I began to see in him a revived interest in peasant life and in the life of the workers. We would dress up in peasant clothing and sneak out into the villages. Master Bruegel would then return to the studio to paint what he had seen that day, be it depressing and bleak, or joyous and bright. It was during this time that he painted three of his greatest works:”The Bride’s Dance,” “The Tower of Babel” and “The Fall of the Rebel Angels”.
“The Bride’s Dance” is a beautiful piece that shows elegance and simplicity of peasant life. It is the quintessential Bruegel. The darkness of the scene, the crowds of peasants, the attention to detail and background landscape all make this into one of Bruegel’’s greatest works. The observer can vividly imagine the sounds and smells of this scene and the personalities of the characters. Bruegel was deeply involved in the everyday lives of his fellow countrymen.
During this time, Master Bruegel also became very interested in religious themes and moral implications in his art. This kind of thinking inspired his work-”The Tower of Babel.” He combined many of the aspects of style together to form this painting. He paints the building towering over the lowly peasants at the bottom right of the painting with the main figures in the foreground. Their faces are round, and fleshy. The men at the bottom right symbolize man, and the tower symbolizes a powerful but loving God. Master Bruegel had very new ideas in human rights and religion as well as art. He was member of the House of Love. This is a humanist group that preach humility, tolerance, avoidance of sin and a relationship with God that did not need an intermediary such as ¬the Catholic Church. Much of his art conveys humility and other beliefs that were strongly held by this religious group.
“The Fall of the Rebel Angels” is another work that is very beautiful. In this, Master Bruegel’s religious imagery shows similarities to the fantastic characters in the work of Hieronymous Bosch, an earlier famous painter. Evil devils are battling Angels of light. Light shines down going from the top right of the canvas to the dark, nightmarish bottom left corner of the canvas.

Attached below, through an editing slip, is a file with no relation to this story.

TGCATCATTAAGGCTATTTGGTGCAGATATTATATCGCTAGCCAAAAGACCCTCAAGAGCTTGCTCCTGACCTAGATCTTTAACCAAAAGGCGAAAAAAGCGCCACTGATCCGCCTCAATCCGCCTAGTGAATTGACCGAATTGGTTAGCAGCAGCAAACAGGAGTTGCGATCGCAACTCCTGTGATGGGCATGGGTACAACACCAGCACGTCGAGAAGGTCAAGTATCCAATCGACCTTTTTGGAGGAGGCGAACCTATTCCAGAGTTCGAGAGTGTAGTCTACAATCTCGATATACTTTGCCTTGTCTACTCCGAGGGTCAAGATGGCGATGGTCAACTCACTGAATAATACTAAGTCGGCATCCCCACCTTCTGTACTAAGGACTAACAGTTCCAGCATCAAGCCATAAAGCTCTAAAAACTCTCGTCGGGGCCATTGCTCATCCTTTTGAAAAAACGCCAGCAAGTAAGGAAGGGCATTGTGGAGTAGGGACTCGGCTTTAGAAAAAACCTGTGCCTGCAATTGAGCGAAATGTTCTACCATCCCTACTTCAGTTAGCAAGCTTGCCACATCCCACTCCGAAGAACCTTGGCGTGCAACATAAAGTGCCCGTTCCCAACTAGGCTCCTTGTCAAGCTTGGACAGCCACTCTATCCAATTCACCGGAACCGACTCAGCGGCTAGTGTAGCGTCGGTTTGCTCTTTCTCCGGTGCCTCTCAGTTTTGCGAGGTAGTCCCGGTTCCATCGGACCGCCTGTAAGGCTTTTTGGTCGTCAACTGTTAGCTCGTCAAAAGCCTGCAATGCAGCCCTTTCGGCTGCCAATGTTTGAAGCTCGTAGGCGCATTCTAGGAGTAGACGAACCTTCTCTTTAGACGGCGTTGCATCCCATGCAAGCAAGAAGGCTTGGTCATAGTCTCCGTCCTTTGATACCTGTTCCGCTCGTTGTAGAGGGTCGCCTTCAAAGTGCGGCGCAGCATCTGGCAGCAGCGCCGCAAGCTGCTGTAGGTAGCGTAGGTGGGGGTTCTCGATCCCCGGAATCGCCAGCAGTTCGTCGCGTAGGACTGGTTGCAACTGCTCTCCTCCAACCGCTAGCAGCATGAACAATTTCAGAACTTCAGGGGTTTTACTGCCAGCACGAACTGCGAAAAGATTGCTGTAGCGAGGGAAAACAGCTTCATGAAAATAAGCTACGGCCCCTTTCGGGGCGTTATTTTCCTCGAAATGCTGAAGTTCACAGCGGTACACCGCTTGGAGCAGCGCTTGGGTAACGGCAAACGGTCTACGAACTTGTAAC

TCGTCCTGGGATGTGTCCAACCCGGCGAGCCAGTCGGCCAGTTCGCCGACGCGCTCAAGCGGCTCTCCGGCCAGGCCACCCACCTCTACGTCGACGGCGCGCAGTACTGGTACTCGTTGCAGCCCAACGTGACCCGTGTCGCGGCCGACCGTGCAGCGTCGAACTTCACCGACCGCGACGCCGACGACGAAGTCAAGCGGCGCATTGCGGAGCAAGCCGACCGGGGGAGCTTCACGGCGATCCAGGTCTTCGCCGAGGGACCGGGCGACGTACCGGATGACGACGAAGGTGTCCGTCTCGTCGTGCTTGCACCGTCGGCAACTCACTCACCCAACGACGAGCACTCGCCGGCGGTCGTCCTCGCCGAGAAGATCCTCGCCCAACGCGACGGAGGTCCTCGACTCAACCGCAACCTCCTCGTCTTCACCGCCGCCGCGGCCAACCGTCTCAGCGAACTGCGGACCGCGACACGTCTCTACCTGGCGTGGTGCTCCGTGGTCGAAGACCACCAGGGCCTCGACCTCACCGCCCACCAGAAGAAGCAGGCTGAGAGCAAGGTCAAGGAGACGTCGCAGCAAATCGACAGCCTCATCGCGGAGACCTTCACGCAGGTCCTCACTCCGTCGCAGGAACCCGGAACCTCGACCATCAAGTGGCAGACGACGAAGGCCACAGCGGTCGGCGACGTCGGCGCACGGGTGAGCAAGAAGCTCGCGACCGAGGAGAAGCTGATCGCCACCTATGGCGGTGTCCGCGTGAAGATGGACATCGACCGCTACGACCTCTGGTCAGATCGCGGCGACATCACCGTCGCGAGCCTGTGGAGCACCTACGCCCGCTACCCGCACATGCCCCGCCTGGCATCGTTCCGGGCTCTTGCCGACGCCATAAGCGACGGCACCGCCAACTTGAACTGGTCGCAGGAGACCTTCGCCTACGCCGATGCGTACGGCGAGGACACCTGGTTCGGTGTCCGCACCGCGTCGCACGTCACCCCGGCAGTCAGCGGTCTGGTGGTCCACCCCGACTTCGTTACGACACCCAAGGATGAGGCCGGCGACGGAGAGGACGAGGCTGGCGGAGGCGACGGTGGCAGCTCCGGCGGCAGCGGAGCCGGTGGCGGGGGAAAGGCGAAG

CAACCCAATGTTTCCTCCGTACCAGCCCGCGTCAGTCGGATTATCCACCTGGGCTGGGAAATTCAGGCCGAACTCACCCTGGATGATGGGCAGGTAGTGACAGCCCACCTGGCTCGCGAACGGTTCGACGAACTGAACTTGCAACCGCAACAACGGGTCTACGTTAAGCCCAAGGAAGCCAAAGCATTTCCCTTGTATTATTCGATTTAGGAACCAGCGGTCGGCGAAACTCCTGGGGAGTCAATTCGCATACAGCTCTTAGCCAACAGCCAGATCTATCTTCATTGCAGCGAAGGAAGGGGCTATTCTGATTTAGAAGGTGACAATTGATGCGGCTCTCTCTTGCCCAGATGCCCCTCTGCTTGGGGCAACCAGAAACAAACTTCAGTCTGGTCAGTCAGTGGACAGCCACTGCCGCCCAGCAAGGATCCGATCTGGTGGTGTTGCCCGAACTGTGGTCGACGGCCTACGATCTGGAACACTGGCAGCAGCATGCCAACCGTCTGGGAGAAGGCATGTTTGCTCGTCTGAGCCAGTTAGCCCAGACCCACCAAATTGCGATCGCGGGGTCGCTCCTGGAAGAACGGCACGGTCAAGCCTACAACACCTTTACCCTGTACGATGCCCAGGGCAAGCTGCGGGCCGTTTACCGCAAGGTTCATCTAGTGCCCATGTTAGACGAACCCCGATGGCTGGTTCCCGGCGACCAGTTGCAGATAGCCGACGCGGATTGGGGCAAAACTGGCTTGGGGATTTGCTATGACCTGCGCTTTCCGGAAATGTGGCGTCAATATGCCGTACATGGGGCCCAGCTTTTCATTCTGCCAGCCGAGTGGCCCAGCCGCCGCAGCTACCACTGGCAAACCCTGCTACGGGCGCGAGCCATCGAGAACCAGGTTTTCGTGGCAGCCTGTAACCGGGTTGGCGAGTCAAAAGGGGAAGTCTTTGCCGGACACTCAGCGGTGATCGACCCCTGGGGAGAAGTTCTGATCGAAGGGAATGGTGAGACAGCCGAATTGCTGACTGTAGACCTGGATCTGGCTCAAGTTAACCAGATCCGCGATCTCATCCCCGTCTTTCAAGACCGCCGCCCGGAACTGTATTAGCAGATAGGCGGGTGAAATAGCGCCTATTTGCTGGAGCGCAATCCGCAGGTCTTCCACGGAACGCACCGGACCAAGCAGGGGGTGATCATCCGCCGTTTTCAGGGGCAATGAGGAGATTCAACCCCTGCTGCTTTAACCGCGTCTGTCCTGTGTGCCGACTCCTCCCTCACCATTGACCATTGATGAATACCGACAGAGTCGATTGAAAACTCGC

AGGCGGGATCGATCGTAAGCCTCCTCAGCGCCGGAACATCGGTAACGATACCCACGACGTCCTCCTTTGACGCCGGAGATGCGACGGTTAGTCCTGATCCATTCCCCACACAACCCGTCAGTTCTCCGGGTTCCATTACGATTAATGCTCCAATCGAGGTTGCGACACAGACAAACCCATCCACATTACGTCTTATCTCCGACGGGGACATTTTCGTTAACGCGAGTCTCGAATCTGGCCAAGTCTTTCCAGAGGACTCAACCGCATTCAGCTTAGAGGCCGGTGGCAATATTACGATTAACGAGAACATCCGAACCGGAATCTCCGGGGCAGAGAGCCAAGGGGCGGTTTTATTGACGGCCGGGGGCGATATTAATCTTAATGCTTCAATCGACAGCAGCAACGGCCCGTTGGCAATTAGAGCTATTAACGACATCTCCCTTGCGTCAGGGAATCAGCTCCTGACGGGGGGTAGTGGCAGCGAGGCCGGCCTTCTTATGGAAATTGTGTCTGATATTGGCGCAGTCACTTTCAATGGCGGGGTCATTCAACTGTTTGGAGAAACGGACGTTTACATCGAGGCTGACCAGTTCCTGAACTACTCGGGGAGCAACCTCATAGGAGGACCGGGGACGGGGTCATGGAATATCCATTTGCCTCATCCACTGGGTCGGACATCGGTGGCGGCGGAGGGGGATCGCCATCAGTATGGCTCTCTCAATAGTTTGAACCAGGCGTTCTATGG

Another work of Bruegel’s that displays qualities of Hieronymous Bosch was the oil painting-”Dulle Griet” or “Mad Meg”(painted in 1562). In this horrific painting, the main character is a woman going into the mouth of hell on a plundering expedition. This painting is filled with evil, twisted, and malformed people, very similar to those of Hieronymous Bosch. It has the same basic them as “The Fall of the Rebel Angels”, that is good vs. evil. It is onoe of his most intricate, detailed pieces. I believe that the main character in Bruegel’s painting represents the sin of greediness. Her sin has led her into the mouth of hell, where she will be trapped forever.
Between 1560 and 1569, when he died, Bruegel was mainly interested in large oil on canvas paintings. At the end of his life, with my help, he burned many of his etchings, sketches, and even some of his large oils, because he was afraid that some of the things that his work implied would get his wife into trouble after his death. This was the last thing that I was able to help my master do before his death.
He expressed the essence of humanism through his painting. Bruegel discovered a part of the universe in which humans play a part. He first started to paint the now instead of the past. Bruegel also wanted to touch people with his painting. He painted both laughter and sadness, courage and lost hope. He had a strong sense of himself, but was a rather quiet man. He hated authority, but instead of voicing his opinion, he would do it subtly through his art(or sometimes not so subtly). Overall, BUruegel could be described as an independent minded man and a quiet mocker of authority who was ahead of his day in his wisdom and enlightenment.
I was very glad to serve Master Bruegel in any way that I could, and I learned much from him. Master had a strong sense of form, but he also had a compulsive side to his artwork. He was a “complete” artist and had everything that was needed in the perfect composition. Bruegel’s work stands out against the background of Dutch and Flemish Painting. He brought new life to art by making his characters more real and by exploring the spiritual individual as well as the physical person. He was the first Flemish artist to explore landscapes and the first to give his figures a sense of rounded, full bodiness. He did not adapt any styles of the Italian Renaissance, but rather created his own Renaissance.
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A Wizard of Earthsea, Le Guin, Carlos Castaneda, Narnia